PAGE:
They came armed with scissors, tape, wrapping paper, bows and creativity.
Representatives of nine nonprofit organizations went head to head Wednesday morning in a gift-wrapping competition sponsored by Quattro Caffe at South Coast Plaza in Costa Mesa.
A panel of judges circled the restaurant to see which charity could pull off the most elaborately decorated package in 15 minutes.
Volunteers Jana Sunderland and Shaun Smith of the Make-A-Wish Foundation, which grants wishes to children with serious medical conditions, said their package was inspired by a 5-year-old girl named Aydin, whose wish was to be a singer.
When she was younger, doctors thought Aydin, who has WAGR syndrome, a rare genetic condition that affects the development of many bodily systems, would be unable to speak. But with the organization's support, she was able to sing recently with friends in a recording studio.
"The miracle behind that is so precious," Smith said.
Sunderland and Smith taped pink wrapping paper to a shipping box and stacked a black-papered box with black paper plates to look like a speaker. The two packages were then crowned with studded microphones made of toilet paper rolls.
"This was about bling and sparkle," Smith said. "We went crazy." A soundtrack of Aydin singing Taylor Swift and Lady Gaga hits played at the women's table.
The National Alliance on Mental Illness, which provides advocacy and free educational programs for families and individuals affected by mental illness, designed a winter wonderland-themed box with polar bears, white bark and trees.
Grandma's House of Hope, a nonprofit providing services to women, children and families living in poverty, dressed a box in the organization's signature green and purple.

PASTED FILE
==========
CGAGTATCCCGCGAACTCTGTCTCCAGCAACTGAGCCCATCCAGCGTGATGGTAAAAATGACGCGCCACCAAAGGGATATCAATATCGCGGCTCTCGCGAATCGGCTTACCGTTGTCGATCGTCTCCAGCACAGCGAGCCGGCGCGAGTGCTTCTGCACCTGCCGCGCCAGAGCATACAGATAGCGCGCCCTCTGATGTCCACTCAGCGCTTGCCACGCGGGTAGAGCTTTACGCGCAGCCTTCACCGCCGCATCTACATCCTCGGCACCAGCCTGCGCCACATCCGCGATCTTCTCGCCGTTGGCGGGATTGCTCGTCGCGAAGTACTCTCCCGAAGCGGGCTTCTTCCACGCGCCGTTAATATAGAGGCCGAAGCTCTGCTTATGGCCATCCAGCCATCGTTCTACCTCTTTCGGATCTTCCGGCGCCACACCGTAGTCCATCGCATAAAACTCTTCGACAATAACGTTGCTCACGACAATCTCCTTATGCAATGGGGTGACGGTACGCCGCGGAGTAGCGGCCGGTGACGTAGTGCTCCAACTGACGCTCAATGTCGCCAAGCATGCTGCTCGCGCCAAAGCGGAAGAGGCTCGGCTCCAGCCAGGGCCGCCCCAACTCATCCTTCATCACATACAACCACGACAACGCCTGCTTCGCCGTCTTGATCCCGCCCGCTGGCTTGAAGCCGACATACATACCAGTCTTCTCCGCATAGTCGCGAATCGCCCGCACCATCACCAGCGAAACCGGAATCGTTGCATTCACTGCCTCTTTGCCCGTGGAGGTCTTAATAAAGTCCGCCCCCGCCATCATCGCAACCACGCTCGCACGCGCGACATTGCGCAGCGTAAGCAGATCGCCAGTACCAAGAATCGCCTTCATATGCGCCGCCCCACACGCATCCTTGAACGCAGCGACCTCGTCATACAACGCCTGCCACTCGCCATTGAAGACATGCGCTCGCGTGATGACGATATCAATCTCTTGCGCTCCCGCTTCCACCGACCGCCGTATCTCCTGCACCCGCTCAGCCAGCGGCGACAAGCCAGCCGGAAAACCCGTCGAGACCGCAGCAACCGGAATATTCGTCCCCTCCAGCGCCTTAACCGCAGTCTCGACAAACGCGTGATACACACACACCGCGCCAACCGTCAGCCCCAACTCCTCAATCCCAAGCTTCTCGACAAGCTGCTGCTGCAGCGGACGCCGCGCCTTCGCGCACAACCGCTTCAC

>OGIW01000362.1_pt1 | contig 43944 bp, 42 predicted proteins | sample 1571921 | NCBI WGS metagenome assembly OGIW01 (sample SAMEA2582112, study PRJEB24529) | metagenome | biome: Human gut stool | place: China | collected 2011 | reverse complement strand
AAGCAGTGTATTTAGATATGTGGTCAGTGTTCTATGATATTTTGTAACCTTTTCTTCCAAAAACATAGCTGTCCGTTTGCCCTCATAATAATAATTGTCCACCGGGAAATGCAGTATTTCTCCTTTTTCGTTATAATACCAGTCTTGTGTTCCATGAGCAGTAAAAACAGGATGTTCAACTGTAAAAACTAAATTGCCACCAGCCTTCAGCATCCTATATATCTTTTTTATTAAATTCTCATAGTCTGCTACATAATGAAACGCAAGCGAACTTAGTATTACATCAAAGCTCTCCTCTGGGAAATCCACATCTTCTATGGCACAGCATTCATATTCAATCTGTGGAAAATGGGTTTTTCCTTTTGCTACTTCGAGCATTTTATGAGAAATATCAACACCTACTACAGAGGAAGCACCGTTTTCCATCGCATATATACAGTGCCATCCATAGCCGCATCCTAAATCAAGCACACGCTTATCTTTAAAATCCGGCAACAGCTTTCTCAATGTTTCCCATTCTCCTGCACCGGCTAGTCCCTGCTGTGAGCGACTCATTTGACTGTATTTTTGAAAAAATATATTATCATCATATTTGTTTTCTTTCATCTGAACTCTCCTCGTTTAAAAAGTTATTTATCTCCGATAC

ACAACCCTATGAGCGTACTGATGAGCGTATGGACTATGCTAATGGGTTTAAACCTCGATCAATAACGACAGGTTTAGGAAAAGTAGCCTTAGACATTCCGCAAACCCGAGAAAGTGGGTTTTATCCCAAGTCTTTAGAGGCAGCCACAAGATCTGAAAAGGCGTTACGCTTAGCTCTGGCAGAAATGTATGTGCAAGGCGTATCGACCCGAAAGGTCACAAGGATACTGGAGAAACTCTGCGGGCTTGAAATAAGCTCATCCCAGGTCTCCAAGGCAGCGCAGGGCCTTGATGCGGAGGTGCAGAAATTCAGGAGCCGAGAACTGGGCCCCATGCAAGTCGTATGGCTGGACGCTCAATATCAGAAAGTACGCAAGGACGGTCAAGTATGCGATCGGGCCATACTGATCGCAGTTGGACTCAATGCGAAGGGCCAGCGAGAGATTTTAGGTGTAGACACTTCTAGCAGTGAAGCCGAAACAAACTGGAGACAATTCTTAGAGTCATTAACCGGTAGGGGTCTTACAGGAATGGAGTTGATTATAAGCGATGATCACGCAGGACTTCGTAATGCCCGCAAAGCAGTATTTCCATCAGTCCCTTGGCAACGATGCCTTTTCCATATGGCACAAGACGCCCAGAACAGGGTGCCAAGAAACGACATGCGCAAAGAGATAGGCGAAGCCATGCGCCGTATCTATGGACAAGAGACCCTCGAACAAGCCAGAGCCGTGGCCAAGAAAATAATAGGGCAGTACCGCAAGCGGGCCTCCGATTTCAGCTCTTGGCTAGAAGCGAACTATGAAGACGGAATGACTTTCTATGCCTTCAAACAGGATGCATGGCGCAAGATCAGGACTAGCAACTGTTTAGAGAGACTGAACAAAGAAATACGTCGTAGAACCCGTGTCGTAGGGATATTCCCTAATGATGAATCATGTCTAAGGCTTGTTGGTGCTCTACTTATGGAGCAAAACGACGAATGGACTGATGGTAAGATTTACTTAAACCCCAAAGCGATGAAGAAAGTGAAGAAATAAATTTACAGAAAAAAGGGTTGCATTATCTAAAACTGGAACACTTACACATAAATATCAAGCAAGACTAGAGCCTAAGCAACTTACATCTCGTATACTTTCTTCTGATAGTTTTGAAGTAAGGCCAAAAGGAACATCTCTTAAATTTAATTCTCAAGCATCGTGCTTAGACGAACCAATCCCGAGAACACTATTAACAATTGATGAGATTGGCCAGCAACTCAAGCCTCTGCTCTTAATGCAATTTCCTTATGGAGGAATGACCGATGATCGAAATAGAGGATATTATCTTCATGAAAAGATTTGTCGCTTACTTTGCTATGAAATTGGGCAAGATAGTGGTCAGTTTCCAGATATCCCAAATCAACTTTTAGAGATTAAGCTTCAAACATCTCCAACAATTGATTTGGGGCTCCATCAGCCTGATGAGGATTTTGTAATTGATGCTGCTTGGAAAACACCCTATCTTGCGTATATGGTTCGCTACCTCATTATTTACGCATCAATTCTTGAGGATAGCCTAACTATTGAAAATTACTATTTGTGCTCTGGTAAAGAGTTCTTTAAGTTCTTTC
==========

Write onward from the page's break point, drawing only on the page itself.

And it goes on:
Other participating groups were American Family Housing, Child SHARE, Foster Care Auxiliary of Orange County, Free Wheelchair Mission, Child Abuse Prevention Center and the Orange County Symphony.
Daily Pilot columnist Barbara Venezia, one of the four judges, said, "I think it's incredibly creative, especially since I can't wrap to save my life."
Venezia said she was looking for contestants who used ordinary items to make new things. She worried that some with too-grand ambitions would run out of time.
Chef Antonio Cagnolo, who operates South Coast Plaza's Antonello Ristorante and its three sister restaurants, Quattro Caffe, Nello Cucina and Antonello Espresso Bar, said the event is a way for him to help the community.
"It's just a fun way to give back," Cagnolo said. "It's wonderful to help these causes."
Once the 15 minutes had elapsed, the judges tallied their votes and Cagnolo presented the Make-A-Wish Foundation with a $2,500 catering package that he will prepare with his staff.
Smith, who said it took her team three days to come up with the idea and assemble the accessories for the package, was overjoyed.